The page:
No character is safe. This is like a medieval 24. You get to know a character, you get to like them, and then WHAM! BAM! They are dead and your jaw is dropped. And there are a lot of characters. There are a lot of subplots. There are a lot of things going on, but everything ties together. This show is still young, it will get to be a cult phenomenon. It’s already on its way there.

George R. R. Martin has crafted an amazing world. HBO tries to respect it. They do a great job of it too. There is a sense of history. He created a whole backstory that you catch glimpses of that adds to the depth of the story. There are different religions, different gods. There are different languages and customs. There is a sense of honor and chivalry. This is a medieval period, there is still fear of the unknown. Magic still exists, it’s real and possible.

The show follows the book more strictly than True Blood follows the Sookie Stackhouse books. So if you don’t like spoilers you probably shouldn’t read the books. You don’t want to be the jackass pointing out all the differences anyway.

Game of Thrones is awesome. Dragons, kings, swords, nudity… it’s the best swords and sorcery TV show ever. HBO shows are usually awesome, and this is one of their best shows to date. I hope I’m not jinxing season three.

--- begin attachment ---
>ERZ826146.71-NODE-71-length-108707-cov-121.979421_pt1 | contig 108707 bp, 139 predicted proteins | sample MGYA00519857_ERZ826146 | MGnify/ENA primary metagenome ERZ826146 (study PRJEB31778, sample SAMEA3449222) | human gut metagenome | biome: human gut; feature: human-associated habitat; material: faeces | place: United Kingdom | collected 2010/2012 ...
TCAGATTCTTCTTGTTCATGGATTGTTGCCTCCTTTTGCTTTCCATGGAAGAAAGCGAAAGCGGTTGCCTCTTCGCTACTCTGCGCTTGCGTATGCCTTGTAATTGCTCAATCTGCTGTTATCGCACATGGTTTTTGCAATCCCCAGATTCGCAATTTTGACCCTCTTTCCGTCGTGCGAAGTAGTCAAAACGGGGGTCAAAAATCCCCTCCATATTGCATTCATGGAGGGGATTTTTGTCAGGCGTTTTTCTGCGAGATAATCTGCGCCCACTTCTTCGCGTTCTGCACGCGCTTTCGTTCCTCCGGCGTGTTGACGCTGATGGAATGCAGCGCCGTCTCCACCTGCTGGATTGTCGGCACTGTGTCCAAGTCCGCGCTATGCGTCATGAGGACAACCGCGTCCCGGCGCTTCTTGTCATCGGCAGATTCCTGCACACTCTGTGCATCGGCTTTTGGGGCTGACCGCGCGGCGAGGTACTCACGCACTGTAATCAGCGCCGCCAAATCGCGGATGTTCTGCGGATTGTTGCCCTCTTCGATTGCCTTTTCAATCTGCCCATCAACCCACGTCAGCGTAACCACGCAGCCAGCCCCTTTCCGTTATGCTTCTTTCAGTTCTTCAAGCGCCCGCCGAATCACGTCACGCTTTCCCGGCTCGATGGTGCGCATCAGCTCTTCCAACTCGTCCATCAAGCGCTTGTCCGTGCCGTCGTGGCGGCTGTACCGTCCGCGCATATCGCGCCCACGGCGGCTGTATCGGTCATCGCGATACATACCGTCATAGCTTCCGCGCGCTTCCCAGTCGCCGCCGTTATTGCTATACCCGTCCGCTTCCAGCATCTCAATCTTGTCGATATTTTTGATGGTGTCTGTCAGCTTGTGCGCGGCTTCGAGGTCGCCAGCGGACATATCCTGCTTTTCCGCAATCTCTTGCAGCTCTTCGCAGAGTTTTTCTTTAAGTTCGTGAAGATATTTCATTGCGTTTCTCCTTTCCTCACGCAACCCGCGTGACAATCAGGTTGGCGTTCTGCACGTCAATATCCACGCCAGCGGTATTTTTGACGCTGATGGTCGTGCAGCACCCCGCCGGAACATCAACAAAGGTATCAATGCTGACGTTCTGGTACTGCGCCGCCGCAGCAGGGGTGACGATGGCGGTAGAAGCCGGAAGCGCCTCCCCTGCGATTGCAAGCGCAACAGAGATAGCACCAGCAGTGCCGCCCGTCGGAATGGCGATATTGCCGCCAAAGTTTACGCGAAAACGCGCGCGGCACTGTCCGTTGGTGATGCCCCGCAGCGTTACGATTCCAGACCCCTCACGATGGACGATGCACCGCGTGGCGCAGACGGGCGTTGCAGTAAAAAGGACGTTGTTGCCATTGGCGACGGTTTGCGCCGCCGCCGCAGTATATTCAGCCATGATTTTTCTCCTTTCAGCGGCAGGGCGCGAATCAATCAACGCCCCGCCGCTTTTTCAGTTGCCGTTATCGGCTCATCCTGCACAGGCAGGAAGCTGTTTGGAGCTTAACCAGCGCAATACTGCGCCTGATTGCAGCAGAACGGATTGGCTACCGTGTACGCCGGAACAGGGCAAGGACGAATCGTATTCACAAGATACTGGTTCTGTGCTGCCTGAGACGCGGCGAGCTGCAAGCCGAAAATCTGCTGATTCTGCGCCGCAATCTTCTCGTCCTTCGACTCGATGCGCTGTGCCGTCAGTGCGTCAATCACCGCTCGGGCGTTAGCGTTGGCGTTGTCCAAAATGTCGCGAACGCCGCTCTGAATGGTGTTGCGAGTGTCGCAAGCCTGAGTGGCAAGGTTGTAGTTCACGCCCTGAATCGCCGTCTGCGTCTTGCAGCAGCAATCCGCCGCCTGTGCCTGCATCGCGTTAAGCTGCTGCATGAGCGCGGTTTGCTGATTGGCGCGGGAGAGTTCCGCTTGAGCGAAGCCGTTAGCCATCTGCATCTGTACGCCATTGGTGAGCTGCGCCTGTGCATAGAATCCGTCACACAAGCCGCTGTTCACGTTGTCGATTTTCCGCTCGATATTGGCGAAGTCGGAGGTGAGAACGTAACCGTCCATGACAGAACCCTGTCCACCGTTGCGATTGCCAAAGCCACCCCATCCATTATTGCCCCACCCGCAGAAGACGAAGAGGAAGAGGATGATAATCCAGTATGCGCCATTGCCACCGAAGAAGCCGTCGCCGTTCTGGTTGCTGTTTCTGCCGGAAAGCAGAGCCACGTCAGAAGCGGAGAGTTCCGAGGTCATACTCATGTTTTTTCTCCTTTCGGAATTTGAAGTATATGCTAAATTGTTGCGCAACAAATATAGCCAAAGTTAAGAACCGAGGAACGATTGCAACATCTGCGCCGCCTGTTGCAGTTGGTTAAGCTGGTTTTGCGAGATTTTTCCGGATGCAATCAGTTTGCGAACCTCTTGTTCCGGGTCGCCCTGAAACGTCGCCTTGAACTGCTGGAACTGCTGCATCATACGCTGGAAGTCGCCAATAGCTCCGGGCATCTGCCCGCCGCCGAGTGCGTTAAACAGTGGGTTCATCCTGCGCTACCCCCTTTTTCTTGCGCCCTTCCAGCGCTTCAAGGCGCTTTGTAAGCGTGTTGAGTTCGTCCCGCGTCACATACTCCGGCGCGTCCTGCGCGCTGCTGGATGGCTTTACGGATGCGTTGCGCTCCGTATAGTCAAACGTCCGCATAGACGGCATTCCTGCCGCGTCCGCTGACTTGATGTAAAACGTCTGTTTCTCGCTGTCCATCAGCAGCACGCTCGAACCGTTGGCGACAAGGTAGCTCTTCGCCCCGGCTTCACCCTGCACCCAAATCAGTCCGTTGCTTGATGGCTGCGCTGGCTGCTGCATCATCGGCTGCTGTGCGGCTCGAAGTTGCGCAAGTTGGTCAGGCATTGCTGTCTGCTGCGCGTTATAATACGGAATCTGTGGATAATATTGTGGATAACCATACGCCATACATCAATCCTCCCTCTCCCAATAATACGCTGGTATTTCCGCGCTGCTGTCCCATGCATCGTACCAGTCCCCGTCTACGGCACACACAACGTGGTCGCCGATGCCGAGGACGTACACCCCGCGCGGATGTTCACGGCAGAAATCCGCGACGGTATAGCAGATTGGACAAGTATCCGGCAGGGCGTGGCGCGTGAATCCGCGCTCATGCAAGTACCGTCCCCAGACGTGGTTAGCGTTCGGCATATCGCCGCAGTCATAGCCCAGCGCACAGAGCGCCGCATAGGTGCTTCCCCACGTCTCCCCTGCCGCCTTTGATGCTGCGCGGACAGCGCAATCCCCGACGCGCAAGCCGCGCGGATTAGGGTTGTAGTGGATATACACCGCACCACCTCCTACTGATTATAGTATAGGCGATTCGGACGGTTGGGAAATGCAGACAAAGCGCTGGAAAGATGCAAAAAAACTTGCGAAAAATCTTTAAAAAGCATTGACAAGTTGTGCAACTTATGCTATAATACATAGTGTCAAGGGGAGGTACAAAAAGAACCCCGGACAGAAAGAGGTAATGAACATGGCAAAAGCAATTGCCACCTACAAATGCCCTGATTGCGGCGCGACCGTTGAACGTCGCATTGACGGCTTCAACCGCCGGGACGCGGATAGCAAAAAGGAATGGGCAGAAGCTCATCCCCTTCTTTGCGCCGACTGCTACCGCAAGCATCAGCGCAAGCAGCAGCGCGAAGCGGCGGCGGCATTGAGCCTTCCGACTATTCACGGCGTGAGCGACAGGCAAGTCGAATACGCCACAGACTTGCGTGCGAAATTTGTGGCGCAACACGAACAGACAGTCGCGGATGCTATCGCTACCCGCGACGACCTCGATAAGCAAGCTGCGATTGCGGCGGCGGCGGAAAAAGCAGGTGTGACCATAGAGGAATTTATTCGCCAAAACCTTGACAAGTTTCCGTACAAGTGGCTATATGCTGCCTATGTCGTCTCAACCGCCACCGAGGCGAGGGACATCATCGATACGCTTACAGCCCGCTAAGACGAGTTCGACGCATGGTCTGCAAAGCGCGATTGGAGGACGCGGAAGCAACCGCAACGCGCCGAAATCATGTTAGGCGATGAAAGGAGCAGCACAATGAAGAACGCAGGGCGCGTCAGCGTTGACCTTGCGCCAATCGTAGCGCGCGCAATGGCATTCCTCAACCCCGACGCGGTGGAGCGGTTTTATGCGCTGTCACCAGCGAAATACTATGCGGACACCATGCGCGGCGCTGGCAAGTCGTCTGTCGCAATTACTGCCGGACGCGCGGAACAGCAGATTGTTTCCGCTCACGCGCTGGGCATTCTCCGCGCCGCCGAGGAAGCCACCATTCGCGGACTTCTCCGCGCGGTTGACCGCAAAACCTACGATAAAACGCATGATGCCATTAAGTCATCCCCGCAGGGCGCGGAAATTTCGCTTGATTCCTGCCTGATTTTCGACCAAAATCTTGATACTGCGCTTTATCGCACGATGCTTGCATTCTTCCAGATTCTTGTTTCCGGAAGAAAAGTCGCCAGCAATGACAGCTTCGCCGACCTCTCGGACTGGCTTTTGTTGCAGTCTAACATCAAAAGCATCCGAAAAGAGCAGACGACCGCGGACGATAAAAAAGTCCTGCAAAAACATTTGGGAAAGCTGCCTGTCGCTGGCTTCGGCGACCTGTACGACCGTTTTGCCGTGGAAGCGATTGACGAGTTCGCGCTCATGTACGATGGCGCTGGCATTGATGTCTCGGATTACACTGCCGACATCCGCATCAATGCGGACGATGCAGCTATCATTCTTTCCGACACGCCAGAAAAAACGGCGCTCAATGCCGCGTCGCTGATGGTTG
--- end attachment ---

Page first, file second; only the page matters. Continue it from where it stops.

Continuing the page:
Critically Rated at 15/17

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The Princess Bride

Rob Reiner’s directorial fairy tale masterpiece. A grandfather reads The Princess Bride by William Goldman to his sick grandson, and the film jumps into a rich fantasy world with swordsmen, pirates, giants, Rodents Of Unusual Size, six fingered men, and true love. Definitely fantasy.

The story follows a young farmhand named Westley (Cary Elwes) who loves the beautiful Buttercup (Robin Wright). He goes out to seek his fortune so he can marry her, but shit happens along the way. She gets engaged to Prince Humperdinck, and Westley gets kidnapped by the Dread Pirate Roberts. Life throws you curveballs I guess.

A trio of criminals kidnaps Buttercup. They are lead by the short and wannabe clever Vizzini (Wallace Shawn); the noble Spanish swordsman who is avenging his father’s death, Inigo Montoya (Mandy Patinkin); and a gentle giant named Fezzik (Andre the Awesome Giant). A mysterious man in black is hot in pursuit. He turns out to be the Dread Pirate Roberts, and eventually frees Buttercup. She hates him for killing Westley, but in a twist worthy of an M. Night Shyamalan, it turns out it is Westley! Hooray, he didn’t die.

They can’t be together though, because Buttercup is still engaged to Humperdinck. Humperdinck has a hidden agenda. He wants to kill Buttercup and frame a rival nation for her death so he can go to war. He has Westley imprisoned and tortured.

A bunch of stuff happens and eventually Inigo Montoya and Fezzik ally themselves with Westley and they storm the castle, free Buttercup, avenge their fathers, defeat the evil Humperdinck and escape on horses.

This is a great movie. Guys like it. Girls like it. Kids like it. Really old, decrepit people like it. It’s a movie you can watch with your family or your friends. It brings people together. Simply a timeless film. Hollywood, I am begging you, don’t ever do a remake or a prequel or unnecessary sequel. Let good movies stay good.

Critically Rated at 16/17